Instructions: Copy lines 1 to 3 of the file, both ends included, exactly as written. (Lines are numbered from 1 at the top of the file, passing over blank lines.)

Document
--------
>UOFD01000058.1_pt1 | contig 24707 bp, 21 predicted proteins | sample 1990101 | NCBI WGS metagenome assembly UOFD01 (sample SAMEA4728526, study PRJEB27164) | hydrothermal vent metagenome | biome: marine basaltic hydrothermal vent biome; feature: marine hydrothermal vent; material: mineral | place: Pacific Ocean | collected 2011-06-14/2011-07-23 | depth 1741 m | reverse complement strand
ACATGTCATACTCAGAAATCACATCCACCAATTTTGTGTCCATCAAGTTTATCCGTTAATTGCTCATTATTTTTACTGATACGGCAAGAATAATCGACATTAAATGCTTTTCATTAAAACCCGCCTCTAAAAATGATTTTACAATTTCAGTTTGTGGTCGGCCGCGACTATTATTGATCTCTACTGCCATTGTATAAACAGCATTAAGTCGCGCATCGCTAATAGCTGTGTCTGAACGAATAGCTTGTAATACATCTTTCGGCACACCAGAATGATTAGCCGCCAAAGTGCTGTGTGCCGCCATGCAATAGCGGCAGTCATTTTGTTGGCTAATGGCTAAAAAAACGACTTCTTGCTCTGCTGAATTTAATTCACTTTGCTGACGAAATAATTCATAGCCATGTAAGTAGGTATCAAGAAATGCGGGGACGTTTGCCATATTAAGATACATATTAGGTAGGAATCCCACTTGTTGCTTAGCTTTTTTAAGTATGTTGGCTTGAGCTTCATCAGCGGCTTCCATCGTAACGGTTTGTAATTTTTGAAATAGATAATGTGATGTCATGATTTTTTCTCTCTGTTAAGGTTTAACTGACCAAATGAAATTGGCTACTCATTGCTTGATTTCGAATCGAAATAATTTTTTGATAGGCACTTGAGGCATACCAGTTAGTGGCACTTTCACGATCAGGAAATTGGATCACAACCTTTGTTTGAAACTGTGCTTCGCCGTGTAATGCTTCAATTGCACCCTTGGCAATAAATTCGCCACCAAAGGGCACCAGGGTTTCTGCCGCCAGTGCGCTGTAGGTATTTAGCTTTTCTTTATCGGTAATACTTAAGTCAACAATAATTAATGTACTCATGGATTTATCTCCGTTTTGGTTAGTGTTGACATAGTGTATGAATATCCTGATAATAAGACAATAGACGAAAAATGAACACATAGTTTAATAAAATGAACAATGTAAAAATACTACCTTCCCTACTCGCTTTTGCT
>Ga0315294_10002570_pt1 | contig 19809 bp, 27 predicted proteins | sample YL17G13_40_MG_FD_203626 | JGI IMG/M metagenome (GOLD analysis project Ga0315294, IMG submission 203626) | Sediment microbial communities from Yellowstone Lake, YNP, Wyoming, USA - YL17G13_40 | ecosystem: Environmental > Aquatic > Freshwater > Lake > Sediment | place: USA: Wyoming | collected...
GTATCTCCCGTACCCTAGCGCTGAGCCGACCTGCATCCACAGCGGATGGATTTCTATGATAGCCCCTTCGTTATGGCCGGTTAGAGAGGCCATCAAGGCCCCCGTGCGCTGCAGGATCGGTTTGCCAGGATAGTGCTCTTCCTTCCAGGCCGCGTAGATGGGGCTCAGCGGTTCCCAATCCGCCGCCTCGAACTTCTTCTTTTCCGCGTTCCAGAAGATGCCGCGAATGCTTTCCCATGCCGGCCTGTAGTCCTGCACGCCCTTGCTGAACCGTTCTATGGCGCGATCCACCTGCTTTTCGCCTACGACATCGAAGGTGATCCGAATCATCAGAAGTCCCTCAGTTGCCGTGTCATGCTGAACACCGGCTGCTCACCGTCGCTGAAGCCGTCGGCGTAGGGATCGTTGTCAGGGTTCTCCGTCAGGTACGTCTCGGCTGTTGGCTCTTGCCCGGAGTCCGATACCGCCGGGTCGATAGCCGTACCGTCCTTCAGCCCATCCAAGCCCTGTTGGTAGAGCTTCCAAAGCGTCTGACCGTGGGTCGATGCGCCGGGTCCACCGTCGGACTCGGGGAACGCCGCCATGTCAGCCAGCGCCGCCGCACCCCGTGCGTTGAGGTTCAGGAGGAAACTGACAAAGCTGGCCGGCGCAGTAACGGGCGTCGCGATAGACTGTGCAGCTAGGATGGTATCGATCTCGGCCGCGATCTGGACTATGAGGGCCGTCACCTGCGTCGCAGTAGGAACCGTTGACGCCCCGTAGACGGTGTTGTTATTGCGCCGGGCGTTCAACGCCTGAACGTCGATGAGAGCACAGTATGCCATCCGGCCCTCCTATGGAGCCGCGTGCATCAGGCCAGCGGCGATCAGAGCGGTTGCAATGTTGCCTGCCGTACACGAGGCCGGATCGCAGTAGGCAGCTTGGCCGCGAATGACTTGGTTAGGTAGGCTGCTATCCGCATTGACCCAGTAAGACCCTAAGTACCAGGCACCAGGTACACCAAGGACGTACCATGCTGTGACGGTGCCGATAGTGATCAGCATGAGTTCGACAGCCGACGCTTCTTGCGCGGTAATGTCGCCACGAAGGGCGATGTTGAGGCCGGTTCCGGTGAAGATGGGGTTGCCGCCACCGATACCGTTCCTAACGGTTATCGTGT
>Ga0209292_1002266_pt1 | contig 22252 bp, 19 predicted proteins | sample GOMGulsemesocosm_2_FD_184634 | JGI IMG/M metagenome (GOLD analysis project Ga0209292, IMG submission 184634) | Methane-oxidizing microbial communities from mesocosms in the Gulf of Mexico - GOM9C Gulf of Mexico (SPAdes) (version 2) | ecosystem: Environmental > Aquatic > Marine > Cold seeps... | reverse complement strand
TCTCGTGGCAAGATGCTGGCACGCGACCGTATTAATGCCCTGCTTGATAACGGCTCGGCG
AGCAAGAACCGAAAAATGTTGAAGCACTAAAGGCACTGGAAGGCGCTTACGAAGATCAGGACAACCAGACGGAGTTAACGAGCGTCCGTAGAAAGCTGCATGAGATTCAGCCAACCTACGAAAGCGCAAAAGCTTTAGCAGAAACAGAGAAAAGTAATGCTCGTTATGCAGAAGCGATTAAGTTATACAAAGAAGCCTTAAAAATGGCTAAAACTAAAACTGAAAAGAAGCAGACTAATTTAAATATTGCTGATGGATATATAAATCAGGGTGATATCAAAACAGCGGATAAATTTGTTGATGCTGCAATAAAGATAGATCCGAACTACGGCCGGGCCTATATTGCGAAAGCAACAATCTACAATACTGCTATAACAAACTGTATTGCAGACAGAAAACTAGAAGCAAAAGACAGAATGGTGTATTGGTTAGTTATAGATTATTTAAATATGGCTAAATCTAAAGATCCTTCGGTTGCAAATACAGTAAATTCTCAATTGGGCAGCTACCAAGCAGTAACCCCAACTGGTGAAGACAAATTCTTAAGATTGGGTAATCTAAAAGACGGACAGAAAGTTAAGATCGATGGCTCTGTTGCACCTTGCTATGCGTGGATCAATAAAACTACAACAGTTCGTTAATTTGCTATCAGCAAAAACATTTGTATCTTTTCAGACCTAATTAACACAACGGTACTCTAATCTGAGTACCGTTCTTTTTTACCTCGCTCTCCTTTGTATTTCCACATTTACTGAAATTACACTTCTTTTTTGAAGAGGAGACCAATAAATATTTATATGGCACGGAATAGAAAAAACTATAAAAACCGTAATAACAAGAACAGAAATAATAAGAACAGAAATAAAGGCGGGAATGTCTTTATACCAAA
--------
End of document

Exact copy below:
>UOFD01000058.1_pt1 | contig 24707 bp, 21 predicted proteins | sample 1990101 | NCBI WGS metagenome assembly UOFD01 (sample SAMEA4728526, study PRJEB27164) | hydrothermal vent metagenome | biome: marine basaltic hydrothermal vent biome; feature: marine hydrothermal vent; material: mineral | place: Pacific Ocean | collected 2011-06-14/2011-07-23 | depth 1741 m | reverse complement strand
ACATGTCATACTCAGAAATCACATCCACCAATTTTGTGTCCATCAAGTTTATCCGTTAATTGCTCATTATTTTTACTGATACGGCAAGAATAATCGACATTAAATGCTTTTCATTAAAACCCGCCTCTAAAAATGATTTTACAATTTCAGTTTGTGGTCGGCCGCGACTATTATTGATCTCTACTGCCATTGTATAAACAGCATTAAGTCGCGCATCGCTAATAGCTGTGTCTGAACGAATAGCTTGTAATACATCTTTCGGCACACCAGAATGATTAGCCGCCAAAGTGCTGTGTGCCGCCATGCAATAGCGGCAGTCATTTTGTTGGCTAATGGCTAAAAAAACGACTTCTTGCTCTGCTGAATTTAATTCACTTTGCTGACGAAATAATTCATAGCCATGTAAGTAGGTATCAAGAAATGCGGGGACGTTTGCCATATTAAGATACATATTAGGTAGGAATCCCACTTGTTGCTTAGCTTTTTTAAGTATGTTGGCTTGAGCTTCATCAGCGGCTTCCATCGTAACGGTTTGTAATTTTTGAAATAGATAATGTGATGTCATGATTTTTTCTCTCTGTTAAGGTTTAACTGACCAAATGAAATTGGCTACTCATTGCTTGATTTCGAATCGAAATAATTTTTTGATAGGCACTTGAGGCATACCAGTTAGTGGCACTTTCACGATCAGGAAATTGGATCACAACCTTTGTTTGAAACTGTGCTTCGCCGTGTAATGCTTCAATTGCACCCTTGGCAATAAATTCGCCACCAAAGGGCACCAGGGTTTCTGCCGCCAGTGCGCTGTAGGTATTTAGCTTTTCTTTATCGGTAATACTTAAGTCAACAATAATTAATGTACTCATGGATTTATCTCCGTTTTGGTTAGTGTTGACATAGTGTATGAATATCCTGATAATAAGACAATAGACGAAAAATGAACACATAGTTTAATAAAATGAACAATGTAAAAATACTACCTTCCCTACTCGCTTTTGCT
>Ga0315294_10002570_pt1 | contig 19809 bp, 27 predicted proteins | sample YL17G13_40_MG_FD_203626 | JGI IMG/M metagenome (GOLD analysis project Ga0315294, IMG submission 203626) | Sediment microbial communities from Yellowstone Lake, YNP, Wyoming, USA - YL17G13_40 | ecosystem: Environmental > Aquatic > Freshwater > Lake > Sediment | place: USA: Wyoming | collected...